Mile 410 to mile 430, 20 miles
Cost: Camped, free
I had a very broken sleep as I had to keep banging the snow off my tent every half hour or so. I know I did sleep though as I dreamt that someone had come to dig me out of the snow with a shovel!
I was awake from 5:30am and was surrounded by a lot of snow. I wasn’t sure what to do and as far as I could see, I had two choices:
- Wait out the storm (but I didn’t have phone service so I couldn’t check the forecast to see how long I would be holed up for)
- Pack up a snowy tent and damp sleeping bag and start moving.
My concern with waiting out the storm was that I didn’t know how long I would be waiting for… My concern with moving on was that I was worried I would lose the trail now that it was covered in snow and there were no footprints.
I left the tent to try to find phone service and eventually found a very weak signal… enough to message Howard and ask him to check the forecast for me but not enough that I could get on the internet myself. Howard knew exactly where I was because of my Delorme InReach and lucky for me it was the right time of day that he would see the message. He replied saying the forecast was for more of the same today (rain, sleet & snow) and suggested to drink a cup of hot tea to warm up then move on.
I took his advice and boiled water for a large cup of tea and soon after doing so I heard someone coming up the trail.
“Did you survive the night Kat?”
It was JBird and I was ecstatic to hear his voice. I told him to unzip my tent and I passed him the steaming cup of tea I’d just made. JBird was going to try to hike 20 or 25 miles and suggested I start hiking too, now that I could follow his footprints in the snow.
I drank my tea and started packing up when Marathon John also walked past and stopped to say hi. He had been camped about 3 miles behind me on the trail with Rowan, Roxanne, PT & Bill.
I got out of my tent and started scraping the snow off and digging out my tent stakes with my tiny little trowel.
When I had just about packed everything up, my Buddhist bracelet (that was given to me at Temple 1 on the Shikoku 88 Temple Pilgrimage and I’d worn everyday since), broke.
Had this happened any other day I would be upset. The fact that it happened today after not much sleep, snow, cold and feeling totally alone… made me even more upset and I had “another” moment. This was my lucky bracelet…
Roxanne then walked past and gave me a hug and I told her I would be just a few minutes behind.
I picked up my pack and started following the footprints in the snow. It was 8 miles to the fire station where I was going to fill up on water and the first 6 miles of the trail was covered in snow, slushy footprints and most annoyingly, poodle dog bush.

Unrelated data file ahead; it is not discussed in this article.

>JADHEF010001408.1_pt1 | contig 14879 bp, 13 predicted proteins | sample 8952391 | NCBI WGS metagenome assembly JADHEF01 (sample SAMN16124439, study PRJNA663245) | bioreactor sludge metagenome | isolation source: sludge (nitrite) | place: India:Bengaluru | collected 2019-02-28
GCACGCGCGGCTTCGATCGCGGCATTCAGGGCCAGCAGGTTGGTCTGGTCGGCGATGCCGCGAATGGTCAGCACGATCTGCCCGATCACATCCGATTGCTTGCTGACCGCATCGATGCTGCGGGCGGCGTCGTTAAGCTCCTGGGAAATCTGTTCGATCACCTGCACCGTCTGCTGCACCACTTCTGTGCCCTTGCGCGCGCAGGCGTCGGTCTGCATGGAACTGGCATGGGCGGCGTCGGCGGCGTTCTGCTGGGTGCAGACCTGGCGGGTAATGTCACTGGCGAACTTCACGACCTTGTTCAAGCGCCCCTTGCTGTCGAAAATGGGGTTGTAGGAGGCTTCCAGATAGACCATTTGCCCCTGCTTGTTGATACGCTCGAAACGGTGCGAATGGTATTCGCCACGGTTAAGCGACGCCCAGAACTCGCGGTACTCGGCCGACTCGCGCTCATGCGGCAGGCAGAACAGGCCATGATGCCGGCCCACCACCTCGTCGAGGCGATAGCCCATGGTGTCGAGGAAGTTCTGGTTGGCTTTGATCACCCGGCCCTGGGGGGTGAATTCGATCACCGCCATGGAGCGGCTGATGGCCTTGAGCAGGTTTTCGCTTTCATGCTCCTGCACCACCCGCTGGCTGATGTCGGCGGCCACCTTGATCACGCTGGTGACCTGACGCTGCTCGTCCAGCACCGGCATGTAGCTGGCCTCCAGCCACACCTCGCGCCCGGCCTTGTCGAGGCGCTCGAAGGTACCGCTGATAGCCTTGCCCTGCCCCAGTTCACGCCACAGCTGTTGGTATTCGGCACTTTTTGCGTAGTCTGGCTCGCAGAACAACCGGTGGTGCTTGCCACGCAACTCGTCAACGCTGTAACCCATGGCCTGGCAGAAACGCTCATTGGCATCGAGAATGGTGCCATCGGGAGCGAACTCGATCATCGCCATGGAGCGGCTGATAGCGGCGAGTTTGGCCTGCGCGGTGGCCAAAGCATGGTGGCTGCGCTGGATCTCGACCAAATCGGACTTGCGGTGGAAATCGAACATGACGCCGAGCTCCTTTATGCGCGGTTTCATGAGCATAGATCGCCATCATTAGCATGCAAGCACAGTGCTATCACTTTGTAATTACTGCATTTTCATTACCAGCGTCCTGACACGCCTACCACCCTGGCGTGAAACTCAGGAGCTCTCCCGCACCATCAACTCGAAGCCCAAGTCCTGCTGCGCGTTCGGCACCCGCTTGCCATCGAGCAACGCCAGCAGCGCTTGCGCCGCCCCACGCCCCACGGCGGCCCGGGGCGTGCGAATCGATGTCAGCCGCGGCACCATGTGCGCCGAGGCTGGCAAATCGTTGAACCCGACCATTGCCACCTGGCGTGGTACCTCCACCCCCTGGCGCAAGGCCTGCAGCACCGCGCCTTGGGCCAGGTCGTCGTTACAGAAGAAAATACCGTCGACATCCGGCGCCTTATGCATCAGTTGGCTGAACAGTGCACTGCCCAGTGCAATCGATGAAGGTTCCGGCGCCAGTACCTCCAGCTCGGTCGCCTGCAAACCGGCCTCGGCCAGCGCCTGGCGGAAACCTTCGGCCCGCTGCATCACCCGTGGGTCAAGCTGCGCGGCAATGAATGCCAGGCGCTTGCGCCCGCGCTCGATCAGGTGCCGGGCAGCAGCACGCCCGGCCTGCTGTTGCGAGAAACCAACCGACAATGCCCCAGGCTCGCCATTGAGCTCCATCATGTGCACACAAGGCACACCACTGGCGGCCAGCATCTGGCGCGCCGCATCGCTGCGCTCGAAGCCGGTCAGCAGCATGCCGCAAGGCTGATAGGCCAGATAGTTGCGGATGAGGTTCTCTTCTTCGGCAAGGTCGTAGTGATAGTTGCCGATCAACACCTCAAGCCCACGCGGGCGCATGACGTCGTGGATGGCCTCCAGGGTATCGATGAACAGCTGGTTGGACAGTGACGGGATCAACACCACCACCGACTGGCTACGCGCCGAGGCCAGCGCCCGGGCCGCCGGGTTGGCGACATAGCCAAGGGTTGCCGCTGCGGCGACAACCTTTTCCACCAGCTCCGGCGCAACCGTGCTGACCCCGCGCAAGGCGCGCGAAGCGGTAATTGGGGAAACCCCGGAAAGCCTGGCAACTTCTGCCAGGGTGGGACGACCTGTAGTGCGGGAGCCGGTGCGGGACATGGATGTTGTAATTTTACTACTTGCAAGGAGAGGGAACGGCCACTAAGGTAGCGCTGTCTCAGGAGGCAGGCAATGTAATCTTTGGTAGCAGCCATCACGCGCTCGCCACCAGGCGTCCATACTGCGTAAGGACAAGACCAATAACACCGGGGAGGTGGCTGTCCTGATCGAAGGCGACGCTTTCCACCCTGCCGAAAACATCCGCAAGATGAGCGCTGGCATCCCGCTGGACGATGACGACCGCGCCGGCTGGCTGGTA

Roxanne & I arrived at the Mill Creek fire station where Marathon John was waiting for his tent to dry inside the toilets. We went to the picnic table behind the fire station and set up our own tents to dry out then I cooked a mashed potato and had a cup of tea for lunch – it was so cold!
We still didn’t have any phone service and the dark & gloomy clouds were gathered in the exact direction we were headed. After almost a 1 hour break in the cold wind at the fire station, I packed up my now dry tent and headed back up the mountain into the clouds.
I walked on another 12 miles navigating my way through the poodle dog bush that was absolutely everywhere and finally came to the Messenger Flats campground. The campground is at 5,886 feet and while there’s no snow on the ground, it’s freezing!!! I thought it would be a popular spot but it’s just me and JBird and I’m very grateful that it’s just cold and not stormy or raining.
I’m only 13 miles from Acton now and looking forward to arriving at the KOA campground early in the day tomorrow so I can chill out and relax 🙂
What a challenging time your having. I feel cold just reading your blog. You are one tough cookie. Tell us more about the poodle dog bush. I gather it’s highly allergic. Hope the weather improves for you .
Poodle dog bush is apparently highly toxic and can put people in hospital with terrible reactions if you come in contact with it… Much worse than poison oak apparently. It’s quite difficult to navigate around sometimes too!
Oh my goodness you are definitely being put through the paces. Way to move on and on. The weather you are experiencing is unusual for this time of year. Thanks for sharing your adventure and all the pics. Take care.
Do not worry. Your bracelet from Temple one Ryosenjo may have broken but Kukai is probably still walking with you. Remember all is temporary but not your wonderful calm commitment to each day. Be safe, be well and smile. In Shikoku it is said “epo, epo” or one step at a time.
Thank you Dara.